I have a number of furniture/product designs which I would love to license to international distributors. I am receiving a lot of interest in my
products but I have not got the means or finances to develop and manufacture them myself. Can anyone here suggest how a designer normally approaches Large companies (Vitra, classicon etc) with designs, or do they usually come to you?
If the licensing does not work out, I reckon I am going to have to bite the bullet and go it myself, and in that case can anybody here tell me the best way to approach furniture stores with new designs, and what the usual mark up on home products and furniture would be, especially in the UK and Europe. Any tips or advice on any of the above will be greatly appreciated
as it is so difficult to find this information!
Thanks in advance
large furniture companies develop relations with designers through networking. also, good press about your work in publications will also get you noticed. mainly, it’s about who you know.
i realize this thread is at least a month old, but what I’d really like to know, is how does a designer prevent some company from stealing his designs? eg. they turn you down after your presentation, but then you see a product just like that out in stores later on made by them? i mean does every single idea/product need to be patented before one goes out to market them? that would be incredibly expensive and time consuming i reckon.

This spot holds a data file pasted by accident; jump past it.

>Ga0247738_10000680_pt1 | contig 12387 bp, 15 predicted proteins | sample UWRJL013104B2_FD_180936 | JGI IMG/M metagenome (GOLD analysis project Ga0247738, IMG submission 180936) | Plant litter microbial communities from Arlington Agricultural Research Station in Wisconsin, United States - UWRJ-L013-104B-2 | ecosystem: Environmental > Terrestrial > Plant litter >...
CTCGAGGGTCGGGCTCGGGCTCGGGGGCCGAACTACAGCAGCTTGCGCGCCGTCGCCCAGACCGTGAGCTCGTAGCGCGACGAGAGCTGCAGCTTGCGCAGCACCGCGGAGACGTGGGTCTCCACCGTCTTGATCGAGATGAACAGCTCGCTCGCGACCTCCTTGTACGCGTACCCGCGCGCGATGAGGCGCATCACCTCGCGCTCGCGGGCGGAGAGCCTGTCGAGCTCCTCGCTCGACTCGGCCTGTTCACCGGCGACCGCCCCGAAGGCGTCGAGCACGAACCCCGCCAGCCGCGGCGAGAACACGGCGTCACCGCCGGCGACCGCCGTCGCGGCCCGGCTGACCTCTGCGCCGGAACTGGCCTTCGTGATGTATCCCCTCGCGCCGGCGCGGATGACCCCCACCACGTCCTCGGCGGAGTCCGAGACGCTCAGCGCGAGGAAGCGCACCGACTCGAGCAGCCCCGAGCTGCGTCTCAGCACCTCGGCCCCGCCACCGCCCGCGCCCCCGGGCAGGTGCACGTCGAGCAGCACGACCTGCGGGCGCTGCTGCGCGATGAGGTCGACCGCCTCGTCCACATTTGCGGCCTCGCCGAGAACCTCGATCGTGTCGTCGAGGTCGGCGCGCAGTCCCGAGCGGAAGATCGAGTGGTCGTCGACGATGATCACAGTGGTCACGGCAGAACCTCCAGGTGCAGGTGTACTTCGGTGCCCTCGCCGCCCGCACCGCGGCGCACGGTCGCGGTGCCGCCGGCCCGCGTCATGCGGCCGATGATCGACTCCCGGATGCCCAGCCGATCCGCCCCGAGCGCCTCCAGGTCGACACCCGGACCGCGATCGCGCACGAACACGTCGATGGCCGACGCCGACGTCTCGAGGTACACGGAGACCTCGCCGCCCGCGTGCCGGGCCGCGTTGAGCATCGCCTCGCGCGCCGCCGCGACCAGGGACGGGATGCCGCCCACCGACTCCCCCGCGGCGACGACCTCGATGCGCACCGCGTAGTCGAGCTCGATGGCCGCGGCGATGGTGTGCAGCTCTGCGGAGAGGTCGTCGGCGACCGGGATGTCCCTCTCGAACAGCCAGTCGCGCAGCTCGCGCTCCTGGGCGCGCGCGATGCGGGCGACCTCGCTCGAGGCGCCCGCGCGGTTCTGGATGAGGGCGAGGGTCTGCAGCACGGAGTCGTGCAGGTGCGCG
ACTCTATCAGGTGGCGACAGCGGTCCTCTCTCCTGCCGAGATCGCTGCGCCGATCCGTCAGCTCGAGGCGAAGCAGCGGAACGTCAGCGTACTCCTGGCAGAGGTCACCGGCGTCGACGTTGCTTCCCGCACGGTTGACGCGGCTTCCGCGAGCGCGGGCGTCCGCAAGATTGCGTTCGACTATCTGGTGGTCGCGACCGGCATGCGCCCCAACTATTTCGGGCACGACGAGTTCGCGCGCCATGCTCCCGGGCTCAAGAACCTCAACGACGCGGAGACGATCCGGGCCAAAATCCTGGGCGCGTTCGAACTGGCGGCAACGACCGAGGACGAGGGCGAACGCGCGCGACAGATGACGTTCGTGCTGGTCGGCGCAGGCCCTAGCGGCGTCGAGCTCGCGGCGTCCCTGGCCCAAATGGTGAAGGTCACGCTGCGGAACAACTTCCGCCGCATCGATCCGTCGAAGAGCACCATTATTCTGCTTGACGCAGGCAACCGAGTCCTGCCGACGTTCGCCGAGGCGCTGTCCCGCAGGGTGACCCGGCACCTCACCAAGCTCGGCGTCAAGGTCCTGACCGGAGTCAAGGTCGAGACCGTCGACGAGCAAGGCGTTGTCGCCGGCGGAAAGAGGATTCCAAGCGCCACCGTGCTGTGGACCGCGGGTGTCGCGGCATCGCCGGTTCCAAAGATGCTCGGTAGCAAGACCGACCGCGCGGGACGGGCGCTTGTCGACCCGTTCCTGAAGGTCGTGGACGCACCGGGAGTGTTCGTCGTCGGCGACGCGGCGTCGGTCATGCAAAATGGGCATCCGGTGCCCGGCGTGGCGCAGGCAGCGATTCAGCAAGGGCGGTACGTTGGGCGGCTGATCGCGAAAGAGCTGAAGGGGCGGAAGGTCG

any thoughts anyone?
You don’t, unless you have a lot of money. Lawyers are expensive. Designers (or at least the ones who post on the internet) seem to worry about it all out of proportion to the scale of the problem. Half the threads in here are people asking how they keep companies from “stealing their designs.” American and European companies (and most Asian ones too for that matter) as a rule are not going to invite you to submit something and then steal it once you leave. I’m sure it’s happened, but it doesn’t happen a lot more often that it does. Once it reaches the marketplace someone might copy you, but what can you do? Don’t worry about it. If you’re making something at the high end, a cheap low end knockoff is not affecting your business to any significant degree. And if you’re at the lower end, the key is to deliver value- that’s much harder to copy than a design.